i.materialise does not support 3D printing high security keys
At the Def Con hackers conference this past weekend MIT students David Lawrence and Eric Van Albert presented their software tool to allow people to 3D print high security keys. We were disappointed to see that our services were used by the students to make an unauthorized copy of a Schlage Primus key in titanium. i.materialise rejects any use of its services to promote activities or to create products which pose a safety or security risk to others. Had the intentions of David Lawrence and Eric Van Albert been known to i.materialise, the key would not have been printed.
Further, i.materialise’s policy is to not print any design that infringes a third party’s intellectual property rights. While we screen the content of uploaded designs and reject any designs known to violate third party rights, i.materialise, as an automated internet-based service provider, cannot control all content. Thus, when using i.materialise’s services, our customers confirm that their designs are original and do not violate another designer’s or inventor’s rights. In this case, David Lawrence and Eric Van Albert gave no indication that their key design was in fact an unauthorized copy of a Schlage Primus key.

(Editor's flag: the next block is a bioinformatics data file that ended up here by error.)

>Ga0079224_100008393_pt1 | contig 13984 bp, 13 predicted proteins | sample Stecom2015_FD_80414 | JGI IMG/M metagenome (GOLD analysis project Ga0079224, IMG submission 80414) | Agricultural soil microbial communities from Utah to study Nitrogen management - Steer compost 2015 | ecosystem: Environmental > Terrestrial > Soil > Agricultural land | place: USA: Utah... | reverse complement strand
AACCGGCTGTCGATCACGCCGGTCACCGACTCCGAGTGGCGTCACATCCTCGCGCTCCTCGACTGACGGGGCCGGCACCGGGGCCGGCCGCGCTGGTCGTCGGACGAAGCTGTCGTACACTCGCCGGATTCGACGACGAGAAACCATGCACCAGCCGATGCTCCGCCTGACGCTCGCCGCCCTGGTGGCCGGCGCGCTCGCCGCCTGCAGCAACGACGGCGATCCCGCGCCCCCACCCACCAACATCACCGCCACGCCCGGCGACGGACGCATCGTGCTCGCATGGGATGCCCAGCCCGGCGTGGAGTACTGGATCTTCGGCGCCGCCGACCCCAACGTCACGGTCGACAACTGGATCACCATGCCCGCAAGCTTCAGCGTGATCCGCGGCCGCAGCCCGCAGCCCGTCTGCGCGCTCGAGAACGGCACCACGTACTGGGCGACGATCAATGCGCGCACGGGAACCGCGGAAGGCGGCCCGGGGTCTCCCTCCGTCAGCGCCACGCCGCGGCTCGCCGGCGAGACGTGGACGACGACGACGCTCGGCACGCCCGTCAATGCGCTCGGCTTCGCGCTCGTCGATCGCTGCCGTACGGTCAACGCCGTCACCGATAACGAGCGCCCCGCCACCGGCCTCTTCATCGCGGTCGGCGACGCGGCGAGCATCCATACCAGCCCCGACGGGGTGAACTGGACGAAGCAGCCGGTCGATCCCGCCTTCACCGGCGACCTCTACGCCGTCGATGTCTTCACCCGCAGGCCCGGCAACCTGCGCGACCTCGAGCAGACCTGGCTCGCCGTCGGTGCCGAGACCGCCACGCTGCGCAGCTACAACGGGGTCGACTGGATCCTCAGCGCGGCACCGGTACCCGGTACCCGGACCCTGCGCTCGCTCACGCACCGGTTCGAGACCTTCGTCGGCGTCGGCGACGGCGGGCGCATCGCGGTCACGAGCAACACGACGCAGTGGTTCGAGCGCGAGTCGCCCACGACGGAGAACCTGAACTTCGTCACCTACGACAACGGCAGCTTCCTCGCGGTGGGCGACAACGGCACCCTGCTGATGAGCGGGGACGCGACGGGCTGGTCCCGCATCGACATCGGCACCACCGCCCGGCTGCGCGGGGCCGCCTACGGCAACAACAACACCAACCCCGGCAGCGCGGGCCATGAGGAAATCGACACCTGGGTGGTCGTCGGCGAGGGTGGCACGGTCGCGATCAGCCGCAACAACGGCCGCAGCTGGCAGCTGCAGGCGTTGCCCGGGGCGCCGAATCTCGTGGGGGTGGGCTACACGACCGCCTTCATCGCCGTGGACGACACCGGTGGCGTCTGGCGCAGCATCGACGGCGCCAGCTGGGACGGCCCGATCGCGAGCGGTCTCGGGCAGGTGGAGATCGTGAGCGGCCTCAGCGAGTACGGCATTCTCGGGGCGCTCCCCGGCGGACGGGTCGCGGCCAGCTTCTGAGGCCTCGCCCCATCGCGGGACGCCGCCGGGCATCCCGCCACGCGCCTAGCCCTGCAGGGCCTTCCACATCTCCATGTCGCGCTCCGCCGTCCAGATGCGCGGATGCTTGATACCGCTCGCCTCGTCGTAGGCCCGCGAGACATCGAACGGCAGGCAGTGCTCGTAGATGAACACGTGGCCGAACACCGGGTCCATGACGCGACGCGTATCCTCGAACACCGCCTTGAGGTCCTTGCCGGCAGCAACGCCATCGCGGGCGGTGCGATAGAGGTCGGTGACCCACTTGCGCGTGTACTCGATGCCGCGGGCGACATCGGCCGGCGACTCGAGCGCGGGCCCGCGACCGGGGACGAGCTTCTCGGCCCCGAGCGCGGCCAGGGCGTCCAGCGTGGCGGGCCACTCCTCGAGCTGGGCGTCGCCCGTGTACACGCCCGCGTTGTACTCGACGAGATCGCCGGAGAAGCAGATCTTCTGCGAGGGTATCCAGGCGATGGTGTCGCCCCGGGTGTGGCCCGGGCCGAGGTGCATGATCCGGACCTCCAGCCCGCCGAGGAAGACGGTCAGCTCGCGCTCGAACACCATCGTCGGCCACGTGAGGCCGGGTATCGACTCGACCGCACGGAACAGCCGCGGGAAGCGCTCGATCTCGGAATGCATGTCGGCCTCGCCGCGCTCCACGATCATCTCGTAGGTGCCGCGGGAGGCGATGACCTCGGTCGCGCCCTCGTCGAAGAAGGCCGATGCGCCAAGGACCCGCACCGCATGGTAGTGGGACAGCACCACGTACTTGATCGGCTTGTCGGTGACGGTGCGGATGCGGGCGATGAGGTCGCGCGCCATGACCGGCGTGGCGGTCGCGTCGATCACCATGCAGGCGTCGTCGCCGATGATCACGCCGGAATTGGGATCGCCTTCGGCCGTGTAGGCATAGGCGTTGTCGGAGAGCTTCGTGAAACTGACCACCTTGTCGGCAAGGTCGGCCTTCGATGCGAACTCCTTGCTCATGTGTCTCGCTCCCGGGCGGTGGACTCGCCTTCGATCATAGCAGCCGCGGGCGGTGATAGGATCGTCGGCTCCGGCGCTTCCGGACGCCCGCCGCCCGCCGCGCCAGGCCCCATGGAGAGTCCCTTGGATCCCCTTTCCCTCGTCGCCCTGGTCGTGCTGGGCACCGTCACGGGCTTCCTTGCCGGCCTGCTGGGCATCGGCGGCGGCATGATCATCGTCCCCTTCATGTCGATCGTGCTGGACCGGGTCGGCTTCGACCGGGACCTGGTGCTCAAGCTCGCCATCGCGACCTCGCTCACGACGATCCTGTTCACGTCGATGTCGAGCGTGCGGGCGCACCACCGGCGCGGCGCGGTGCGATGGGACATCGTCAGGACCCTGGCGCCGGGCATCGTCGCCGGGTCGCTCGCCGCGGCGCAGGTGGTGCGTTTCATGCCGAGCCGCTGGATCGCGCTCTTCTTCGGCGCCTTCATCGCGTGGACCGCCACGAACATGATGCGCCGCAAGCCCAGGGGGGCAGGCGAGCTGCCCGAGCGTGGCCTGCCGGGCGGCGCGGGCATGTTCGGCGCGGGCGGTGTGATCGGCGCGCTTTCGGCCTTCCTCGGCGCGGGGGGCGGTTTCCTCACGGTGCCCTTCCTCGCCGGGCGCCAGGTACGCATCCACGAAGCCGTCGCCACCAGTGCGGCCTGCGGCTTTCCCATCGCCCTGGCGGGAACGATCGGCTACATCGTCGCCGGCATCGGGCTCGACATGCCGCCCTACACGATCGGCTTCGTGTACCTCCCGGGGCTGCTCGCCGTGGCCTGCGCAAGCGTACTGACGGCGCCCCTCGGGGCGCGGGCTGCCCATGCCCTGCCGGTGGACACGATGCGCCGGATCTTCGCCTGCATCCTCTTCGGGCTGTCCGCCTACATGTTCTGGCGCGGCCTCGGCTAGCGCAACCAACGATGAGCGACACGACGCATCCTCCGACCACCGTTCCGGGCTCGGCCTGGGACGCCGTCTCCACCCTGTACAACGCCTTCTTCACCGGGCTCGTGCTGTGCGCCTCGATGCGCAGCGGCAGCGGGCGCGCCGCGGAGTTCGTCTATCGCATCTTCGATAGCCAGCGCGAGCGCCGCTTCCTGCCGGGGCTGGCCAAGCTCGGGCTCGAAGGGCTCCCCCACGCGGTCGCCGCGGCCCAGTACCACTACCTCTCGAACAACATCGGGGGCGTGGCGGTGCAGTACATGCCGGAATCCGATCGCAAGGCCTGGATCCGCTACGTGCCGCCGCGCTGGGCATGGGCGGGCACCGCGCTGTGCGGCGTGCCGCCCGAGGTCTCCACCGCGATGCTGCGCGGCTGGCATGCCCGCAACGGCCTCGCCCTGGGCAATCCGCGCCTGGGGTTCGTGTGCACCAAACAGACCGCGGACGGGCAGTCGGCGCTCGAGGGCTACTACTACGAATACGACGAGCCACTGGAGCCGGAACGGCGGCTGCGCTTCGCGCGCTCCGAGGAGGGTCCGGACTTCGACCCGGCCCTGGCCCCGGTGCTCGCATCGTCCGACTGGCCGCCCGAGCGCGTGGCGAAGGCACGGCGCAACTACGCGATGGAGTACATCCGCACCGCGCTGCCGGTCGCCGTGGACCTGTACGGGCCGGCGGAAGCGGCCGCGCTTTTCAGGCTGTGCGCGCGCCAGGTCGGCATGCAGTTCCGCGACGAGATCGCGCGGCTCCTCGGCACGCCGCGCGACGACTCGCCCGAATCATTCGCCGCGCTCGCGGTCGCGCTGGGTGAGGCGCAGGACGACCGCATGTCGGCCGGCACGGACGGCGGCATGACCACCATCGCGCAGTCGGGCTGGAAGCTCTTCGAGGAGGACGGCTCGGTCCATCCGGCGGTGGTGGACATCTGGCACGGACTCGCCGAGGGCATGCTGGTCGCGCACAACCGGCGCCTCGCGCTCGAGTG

i.materialise works to bring high quality 3D printed products to any designer or inventor, and we view respect for third party’s rights as a key component of this community. And with the help of our customers, we can continue to achieve these goals.
3D printing at i.materialise is about enabling personal expression in a world of standardization. We offer any person with a head full of original ideas the ability to turn those ideas into 3D reality, while at the same time respecting the rights of others. i.materialise believes that protecting the rights of all inventors and designers is a responsibility and thus, we were disappointed to learn that i.materialise’s services were not used in a correct way.
Thanks for understanding.